High Blood Pressure
Understanding and Treating High Blood Pressure
High blood pressure, also referred to as hypertension, increases the risk of serious health problems, most notably heart attack and stroke. Blood pressure is determined by the amount of blood the heart pumps and the amount of resistance to blood flow in a person’s arteries. The more blood a heart pumps and the narrower the arteries are, the higher the blood pressure is.
High blood pressure usually develops over many years, and most people experience it at some point in their lives. High blood pressure can be easily detected. And luckily, when a person knows that they have high blood pressure, there are simple measures to take to get it back under control.
Blood pressure is given in millimeters of mercury (mm Hg), and has two numbers. The first (upper) number measures the pressure in the arteries when the heart beats (systolic pressure). The second (lower) number measures the pressure in the arteries between beats (diastolic pressure).
In 2003, the National Heart, Lung, and Blood Institute issued their most recent blood pressure guidelines. They are divided into four general categories:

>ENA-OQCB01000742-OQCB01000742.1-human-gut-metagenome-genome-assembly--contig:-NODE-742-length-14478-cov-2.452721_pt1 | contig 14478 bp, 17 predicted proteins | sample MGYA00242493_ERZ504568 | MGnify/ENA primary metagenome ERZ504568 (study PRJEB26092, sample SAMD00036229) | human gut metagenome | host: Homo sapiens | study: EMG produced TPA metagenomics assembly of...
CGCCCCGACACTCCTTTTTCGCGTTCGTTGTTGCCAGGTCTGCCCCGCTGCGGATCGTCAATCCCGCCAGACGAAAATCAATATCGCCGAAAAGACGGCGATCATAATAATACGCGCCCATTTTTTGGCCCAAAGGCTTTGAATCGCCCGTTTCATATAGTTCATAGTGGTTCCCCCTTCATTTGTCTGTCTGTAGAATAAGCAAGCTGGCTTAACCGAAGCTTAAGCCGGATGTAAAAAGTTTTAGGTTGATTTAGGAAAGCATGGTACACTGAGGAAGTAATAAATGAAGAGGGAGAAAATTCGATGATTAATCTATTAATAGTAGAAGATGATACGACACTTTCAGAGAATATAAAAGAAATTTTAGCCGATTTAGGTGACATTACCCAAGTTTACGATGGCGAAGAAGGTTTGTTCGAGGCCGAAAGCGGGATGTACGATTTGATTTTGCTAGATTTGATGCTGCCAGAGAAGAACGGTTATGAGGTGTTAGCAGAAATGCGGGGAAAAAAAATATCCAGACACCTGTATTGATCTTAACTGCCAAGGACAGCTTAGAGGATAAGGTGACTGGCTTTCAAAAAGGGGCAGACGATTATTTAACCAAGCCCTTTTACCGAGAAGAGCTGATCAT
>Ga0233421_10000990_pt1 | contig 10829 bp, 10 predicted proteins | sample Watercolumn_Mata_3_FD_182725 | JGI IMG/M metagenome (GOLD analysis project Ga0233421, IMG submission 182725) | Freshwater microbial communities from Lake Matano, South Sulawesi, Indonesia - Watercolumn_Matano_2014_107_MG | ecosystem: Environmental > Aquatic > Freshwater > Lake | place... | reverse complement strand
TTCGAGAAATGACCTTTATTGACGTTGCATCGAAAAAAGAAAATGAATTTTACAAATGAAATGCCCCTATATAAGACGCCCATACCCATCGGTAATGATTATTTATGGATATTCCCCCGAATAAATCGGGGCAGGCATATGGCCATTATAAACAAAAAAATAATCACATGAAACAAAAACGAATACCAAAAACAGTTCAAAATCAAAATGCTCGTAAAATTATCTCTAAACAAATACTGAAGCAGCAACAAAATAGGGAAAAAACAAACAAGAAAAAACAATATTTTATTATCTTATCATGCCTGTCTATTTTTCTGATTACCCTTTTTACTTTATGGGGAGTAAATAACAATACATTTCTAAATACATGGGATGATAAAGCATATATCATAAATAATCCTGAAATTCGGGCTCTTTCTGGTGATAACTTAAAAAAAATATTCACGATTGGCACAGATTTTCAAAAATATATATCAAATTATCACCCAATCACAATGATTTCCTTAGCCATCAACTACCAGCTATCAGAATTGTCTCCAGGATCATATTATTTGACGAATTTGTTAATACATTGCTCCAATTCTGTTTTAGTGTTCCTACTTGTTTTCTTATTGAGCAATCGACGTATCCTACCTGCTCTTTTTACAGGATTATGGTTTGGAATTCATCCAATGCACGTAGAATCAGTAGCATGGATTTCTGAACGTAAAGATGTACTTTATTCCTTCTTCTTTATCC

Normal: Less than 120/80 mm Hg
Prehypertension: 120-139/80-89 mm Hg
Stage 1 high blood pressure: 140-159/90-99 mm Hg
Stage 2 high blood pressure: 160 and above/100 mm Hg (or higher)
Heart Disease - This well-known condition includes coronary heart disease, heart attacks, congestive heart failure, and congenital heart disease. Heart disease is the leading cause of death for men and women in the U.S., but is largely preventable through lifestyle changes.
Stroke - When this potentially fatal event occurs, a blood clot blocks blood flow to the brain, which leads to brain cells dying, then brain damage. According to the National Stroke Association, Stroke is the third leading cause of death in America. Up to 80 percent of strokes are preventable.
Metabolic Syndrome - This is a group of conditions that occur together, which increases the risk of heart disease, stroke and diabetes. The main features of metabolic syndrome include insulin resistance, hypertension (high blood pressure), and cholesterol abnormalities,